l ISSUE 29 (1/2022)
IIN N LLIITTEER RA ATTU UR REE
l EDITURA UNIVERSITĂȚII „ALEXANDRU IOAN CUZA” IAȘI
Cuprins/Con te nts/Con tenuNicolae BOBARU
Sea Monsters. Theoretical Perspectives
Sophie Emilia SEIDLER
Bitches and Witches: Grotesque Sexuality in Ovid’s Scylla (Metamorphoses13.730-14.74)
Andrei Victor COJOCARU
Ego-ul ca monstru lăuntric în poemele lui Jalāl ad-Dīn Muhammad Rūmī şi Mahmūd Shabestarī
Mădălina Elena MANDICI
The Two-Headed Monster in Jane Eyre: Anomalous Female Readership and Uncanny Intertextuality 37
Ana María ALONSO FERNÁNDEZ Lo monstruoso en cuatro novelas del siglo XIX
The Distribution of the Sensible in Stevenson’s The Strange Case of Dr Jekyll and Mr Hyde
Mădălina Elena MANDICI
Când lectura naşte monştri – creaturile livreşti ale Angliei victoriene
The Vampiric Mother in Arthur Conan Doyle’s The Adventure of the Sussex Vampire
Le monstre dans Thérèse Raquin d’Emile Zola : Représentations et esthétique
Itinerarium mentis in Monstrum.Saggio su Juan Rodolfo Wilcock
Dos pequeños “monstruos” en las novelas contemporáneas de Benito Pérez Galdós
123 Daniela DOBOŞ
Newspeak, the Linguistic Monster in George Orwell’s Nineteen Eighty-Four
Caliban as a Postmodern Puzzle
Le désir monstrueux dans l’œuvre dramatique de Marie NDyaie
Hunger, Monstrosity, and Race in Helen Oyeyemi’s White Is for Witching
Unseen Monsters: The Horla by Guy de Maupassant
Annick Morard (2020). Ourod, Autopsie culturelle des monstres en Russie. Chêne-Bourg : La Baconnière, 302 p.
Marginalii la Fragil, cuvântul întrupatde Irina Bădescu
Ileana Oana Macari & Iulia Andreea Milică (Eds.) (2021). Romanian Culture – A Crash Course.
Iaşi: Editura Universităţii „Alexandru Ioan Cuza” din Iaşi, 205 p.
Acta Iassyensia Comparationis
MONSTERS IN LITERATURE
LES MONSTRES DANS LA LITTÉRATURE MONŞTRII ÎN LITERATURĂ
29 (1/2022) http://literaturacomparata.ro/Site_Acta/index.html
In his well-renowned collection of essays Sulle spalle dei giganti(2017) – On the Shoulders of Giants(2019, for the edition in English) – Umberto Eco interestingly points out that, unlike beauty, whose aesthetic judgment implies detachment, ugliness, on the other hand, sparks a passionate reaction of disgust or repulsion. Moreover, he emphasizes that language itself represents a means of conveying this kind of attitude as there are far more synonyms for uglythan for beautiful. Among them, the word monstrousstands out. It designates a concept that, irrespective of the cultural traditions it has been related to, carries an important feature:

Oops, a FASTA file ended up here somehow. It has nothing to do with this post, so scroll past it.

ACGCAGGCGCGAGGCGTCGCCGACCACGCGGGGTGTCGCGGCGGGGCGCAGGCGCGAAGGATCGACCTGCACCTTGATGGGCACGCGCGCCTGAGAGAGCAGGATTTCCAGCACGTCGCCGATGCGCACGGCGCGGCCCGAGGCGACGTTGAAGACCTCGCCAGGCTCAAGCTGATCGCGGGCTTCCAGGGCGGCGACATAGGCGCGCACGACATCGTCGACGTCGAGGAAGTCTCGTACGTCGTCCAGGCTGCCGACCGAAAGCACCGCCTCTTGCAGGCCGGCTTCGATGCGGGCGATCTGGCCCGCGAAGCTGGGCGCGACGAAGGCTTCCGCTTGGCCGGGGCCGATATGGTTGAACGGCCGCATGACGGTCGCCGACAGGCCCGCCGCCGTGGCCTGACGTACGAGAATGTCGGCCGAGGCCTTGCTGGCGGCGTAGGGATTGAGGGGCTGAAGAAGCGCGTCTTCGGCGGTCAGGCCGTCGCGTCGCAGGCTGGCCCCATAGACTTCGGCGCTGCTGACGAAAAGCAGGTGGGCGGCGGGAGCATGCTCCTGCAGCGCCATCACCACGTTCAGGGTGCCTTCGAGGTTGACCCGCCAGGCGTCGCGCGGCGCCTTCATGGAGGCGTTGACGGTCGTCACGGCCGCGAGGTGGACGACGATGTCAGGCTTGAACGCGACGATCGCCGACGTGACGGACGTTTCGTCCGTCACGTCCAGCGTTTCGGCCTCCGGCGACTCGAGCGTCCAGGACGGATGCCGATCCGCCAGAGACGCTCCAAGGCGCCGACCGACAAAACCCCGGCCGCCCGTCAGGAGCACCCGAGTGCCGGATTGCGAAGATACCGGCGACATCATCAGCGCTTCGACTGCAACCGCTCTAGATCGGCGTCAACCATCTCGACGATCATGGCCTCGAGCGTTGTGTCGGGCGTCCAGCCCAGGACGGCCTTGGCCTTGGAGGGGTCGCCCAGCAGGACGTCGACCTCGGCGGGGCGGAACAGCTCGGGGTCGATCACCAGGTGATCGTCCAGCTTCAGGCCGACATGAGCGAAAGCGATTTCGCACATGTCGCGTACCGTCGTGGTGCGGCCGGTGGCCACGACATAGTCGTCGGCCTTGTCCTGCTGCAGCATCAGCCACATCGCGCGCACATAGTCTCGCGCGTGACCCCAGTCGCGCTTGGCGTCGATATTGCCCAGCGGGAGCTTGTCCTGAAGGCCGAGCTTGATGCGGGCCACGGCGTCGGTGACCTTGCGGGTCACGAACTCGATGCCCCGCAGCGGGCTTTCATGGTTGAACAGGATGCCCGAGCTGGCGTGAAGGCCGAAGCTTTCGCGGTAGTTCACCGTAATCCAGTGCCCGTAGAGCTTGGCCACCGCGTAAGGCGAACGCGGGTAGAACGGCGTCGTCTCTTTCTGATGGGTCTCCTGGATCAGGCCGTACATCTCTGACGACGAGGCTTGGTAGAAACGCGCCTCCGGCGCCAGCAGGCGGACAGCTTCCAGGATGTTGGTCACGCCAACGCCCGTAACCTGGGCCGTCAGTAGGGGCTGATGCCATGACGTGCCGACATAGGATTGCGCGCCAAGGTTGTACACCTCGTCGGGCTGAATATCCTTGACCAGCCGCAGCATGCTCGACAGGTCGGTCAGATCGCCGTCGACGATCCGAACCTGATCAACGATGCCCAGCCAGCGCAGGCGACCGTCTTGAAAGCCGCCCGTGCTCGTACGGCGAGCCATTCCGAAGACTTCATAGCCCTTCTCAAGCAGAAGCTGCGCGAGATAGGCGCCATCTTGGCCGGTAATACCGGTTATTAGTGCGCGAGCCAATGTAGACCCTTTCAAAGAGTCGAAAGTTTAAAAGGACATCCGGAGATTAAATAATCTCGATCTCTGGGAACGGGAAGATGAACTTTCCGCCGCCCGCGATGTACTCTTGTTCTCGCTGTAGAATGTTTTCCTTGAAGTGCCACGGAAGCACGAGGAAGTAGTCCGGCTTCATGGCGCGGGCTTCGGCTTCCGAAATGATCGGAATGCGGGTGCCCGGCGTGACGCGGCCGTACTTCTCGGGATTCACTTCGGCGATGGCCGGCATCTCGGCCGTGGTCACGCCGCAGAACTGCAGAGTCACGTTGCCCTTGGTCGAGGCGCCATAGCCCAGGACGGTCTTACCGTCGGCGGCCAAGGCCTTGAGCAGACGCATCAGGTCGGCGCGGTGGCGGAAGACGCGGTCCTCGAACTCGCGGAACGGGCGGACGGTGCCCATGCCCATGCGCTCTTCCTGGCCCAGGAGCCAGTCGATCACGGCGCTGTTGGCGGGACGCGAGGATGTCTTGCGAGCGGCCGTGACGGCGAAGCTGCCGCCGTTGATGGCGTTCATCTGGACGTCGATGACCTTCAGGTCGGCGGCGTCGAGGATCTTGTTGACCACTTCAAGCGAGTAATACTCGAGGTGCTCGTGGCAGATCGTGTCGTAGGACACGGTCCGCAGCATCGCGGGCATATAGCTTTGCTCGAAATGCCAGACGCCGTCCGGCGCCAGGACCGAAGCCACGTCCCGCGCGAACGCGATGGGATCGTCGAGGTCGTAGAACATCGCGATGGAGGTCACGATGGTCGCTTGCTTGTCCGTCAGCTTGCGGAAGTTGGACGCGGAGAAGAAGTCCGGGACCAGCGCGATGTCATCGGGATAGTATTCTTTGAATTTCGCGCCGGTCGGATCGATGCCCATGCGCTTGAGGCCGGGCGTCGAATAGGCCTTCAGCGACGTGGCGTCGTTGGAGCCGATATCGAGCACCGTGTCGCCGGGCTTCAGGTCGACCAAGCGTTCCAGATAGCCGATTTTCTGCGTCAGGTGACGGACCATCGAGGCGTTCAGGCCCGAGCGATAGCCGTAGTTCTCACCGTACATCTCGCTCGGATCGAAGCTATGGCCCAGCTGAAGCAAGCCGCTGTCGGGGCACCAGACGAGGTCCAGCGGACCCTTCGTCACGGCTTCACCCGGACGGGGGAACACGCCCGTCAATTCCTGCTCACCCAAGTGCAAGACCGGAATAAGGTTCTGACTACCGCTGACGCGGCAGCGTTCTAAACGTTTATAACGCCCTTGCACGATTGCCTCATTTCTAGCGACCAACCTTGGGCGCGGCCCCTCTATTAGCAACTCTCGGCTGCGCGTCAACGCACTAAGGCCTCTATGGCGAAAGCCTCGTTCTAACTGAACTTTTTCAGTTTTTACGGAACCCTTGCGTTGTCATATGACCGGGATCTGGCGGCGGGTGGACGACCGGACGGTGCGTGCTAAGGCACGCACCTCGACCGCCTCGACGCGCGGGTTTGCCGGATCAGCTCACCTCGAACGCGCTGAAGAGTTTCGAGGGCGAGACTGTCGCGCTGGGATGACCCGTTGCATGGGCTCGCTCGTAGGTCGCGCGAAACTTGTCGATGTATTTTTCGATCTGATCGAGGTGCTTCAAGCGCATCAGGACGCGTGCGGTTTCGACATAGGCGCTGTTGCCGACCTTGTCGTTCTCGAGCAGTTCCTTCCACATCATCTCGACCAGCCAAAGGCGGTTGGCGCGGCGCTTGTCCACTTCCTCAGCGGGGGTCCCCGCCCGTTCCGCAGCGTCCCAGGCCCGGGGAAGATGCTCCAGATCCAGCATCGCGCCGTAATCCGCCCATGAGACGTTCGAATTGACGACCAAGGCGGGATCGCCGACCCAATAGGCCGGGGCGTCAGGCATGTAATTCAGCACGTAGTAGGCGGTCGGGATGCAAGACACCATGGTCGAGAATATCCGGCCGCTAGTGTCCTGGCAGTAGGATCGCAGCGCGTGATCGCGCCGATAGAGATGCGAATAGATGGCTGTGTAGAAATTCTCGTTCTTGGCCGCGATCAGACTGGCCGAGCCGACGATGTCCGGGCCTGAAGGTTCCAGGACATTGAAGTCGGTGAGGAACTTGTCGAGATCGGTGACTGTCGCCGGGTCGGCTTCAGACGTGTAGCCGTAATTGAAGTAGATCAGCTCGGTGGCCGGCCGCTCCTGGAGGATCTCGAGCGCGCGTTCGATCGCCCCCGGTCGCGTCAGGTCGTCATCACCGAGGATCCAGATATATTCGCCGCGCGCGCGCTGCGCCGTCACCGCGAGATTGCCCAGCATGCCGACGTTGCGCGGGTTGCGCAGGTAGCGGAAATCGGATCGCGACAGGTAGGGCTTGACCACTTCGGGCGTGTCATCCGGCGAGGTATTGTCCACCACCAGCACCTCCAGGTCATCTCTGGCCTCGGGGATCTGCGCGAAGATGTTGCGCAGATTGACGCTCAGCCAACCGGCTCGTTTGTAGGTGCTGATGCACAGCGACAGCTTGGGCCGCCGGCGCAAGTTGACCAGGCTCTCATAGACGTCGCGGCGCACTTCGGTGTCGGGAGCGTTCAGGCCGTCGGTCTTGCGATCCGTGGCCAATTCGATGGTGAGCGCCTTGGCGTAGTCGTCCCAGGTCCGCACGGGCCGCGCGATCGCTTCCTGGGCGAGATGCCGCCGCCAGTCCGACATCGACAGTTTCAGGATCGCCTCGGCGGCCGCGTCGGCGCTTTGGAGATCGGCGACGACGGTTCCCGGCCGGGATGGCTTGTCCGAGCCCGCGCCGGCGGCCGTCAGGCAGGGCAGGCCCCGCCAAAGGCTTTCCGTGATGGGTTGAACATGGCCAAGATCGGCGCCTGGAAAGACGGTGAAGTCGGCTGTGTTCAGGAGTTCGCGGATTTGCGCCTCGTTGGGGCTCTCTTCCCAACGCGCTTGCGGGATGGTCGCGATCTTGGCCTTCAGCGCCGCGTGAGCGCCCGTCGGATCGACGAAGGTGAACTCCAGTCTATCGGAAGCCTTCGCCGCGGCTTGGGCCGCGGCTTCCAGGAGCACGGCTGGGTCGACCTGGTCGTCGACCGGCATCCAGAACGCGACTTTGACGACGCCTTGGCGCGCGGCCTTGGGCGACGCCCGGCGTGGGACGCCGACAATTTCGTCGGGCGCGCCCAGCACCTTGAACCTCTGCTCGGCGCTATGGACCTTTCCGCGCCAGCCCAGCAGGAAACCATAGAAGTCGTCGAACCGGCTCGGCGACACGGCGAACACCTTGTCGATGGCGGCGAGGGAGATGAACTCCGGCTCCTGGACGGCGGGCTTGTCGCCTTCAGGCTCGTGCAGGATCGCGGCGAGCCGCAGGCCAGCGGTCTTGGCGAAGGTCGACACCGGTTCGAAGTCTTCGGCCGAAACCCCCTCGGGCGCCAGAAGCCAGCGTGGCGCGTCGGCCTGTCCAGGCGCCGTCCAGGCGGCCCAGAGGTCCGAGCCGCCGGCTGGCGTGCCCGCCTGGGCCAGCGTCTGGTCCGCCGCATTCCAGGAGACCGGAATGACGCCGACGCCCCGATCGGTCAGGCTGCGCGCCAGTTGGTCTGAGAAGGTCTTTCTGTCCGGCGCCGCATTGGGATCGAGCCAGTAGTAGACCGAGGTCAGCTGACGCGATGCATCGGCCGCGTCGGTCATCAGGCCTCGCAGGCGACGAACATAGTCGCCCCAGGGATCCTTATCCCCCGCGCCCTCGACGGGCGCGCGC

its duality − from antiquity to the present, humans have constantly felt and expressed both horror and fascination, lure and repugnance towards monsters, were they real or imaginary embodiments of terror, and the monstrous. Furthermore, the literal and the symbolic dimen- sions also speak for their dual nature. They transcend their mythical and folk origins to be- come a multiuse cultural category employed in domains as diverse as biology, psychology, religion, literature, cinematography, art, and even politics.
MONSTERS IN LITERATURE, the theme we proposed for the 29thissue of AIC, has particularly drawn the attention of specialists in humanities from various European, South American and African academic institutions, precisely due to its compelling cultural versatility.
Putting the concepts of monster and monstrosity into dialogue with a variety of literary works standing for different traditions and epochs, the sixteen articles gathered in this volume bring upfront substantial analyses that contemplate literature in its connections to fields such as cultural / postcolonial / ethnic and racial or gender studies, as well as to mythology, phi- losophy, psychology, politics, or performing arts. The topics addressed are various: while some of the contributors are engaged in tracing back the theme to traditional Persian poetry or Ovid’s Metamorphoses, others share an interest in accommodating narratives of the Gothic genre to postmodern interpretive approaches. Thus, demons, vampires, sea creatures, disabled or inhuman beings, along with phobias, fears and abnormal desires, all are running through the texts of the present issue, proving yet again that monsters not only can take the shape of terrifying fictional characters or physically hideous persons, but also that of nightmarish forces constantly living within us.